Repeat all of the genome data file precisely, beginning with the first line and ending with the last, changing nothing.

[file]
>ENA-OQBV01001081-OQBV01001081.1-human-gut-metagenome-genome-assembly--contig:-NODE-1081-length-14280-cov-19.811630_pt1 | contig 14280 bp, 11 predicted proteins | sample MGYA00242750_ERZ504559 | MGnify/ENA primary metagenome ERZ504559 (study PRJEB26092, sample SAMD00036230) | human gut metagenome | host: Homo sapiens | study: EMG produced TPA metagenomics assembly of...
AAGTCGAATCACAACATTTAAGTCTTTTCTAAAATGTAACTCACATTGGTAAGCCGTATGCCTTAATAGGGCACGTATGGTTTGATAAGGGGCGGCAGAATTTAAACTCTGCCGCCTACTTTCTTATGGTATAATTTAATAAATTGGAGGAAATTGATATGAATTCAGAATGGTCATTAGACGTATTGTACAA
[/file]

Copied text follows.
>ENA-OQBV01001081-OQBV01001081.1-human-gut-metagenome-genome-assembly--contig:-NODE-1081-length-14280-cov-19.811630_pt1 | contig 14280 bp, 11 predicted proteins | sample MGYA00242750_ERZ504559 | MGnify/ENA primary metagenome ERZ504559 (study PRJEB26092, sample SAMD00036230) | human gut metagenome | host: Homo sapiens | study: EMG produced TPA metagenomics assembly of...
AAGTCGAATCACAACATTTAAGTCTTTTCTAAAATGTAACTCACATTGGTAAGCCGTATGCCTTAATAGGGCACGTATGGTTTGATAAGGGGCGGCAGAATTTAAACTCTGCCGCCTACTTTCTTATGGTATAATTTAATAAATTGGAGGAAATTGATATGAATTCAGAATGGTCATTAGACGTATTGTACAA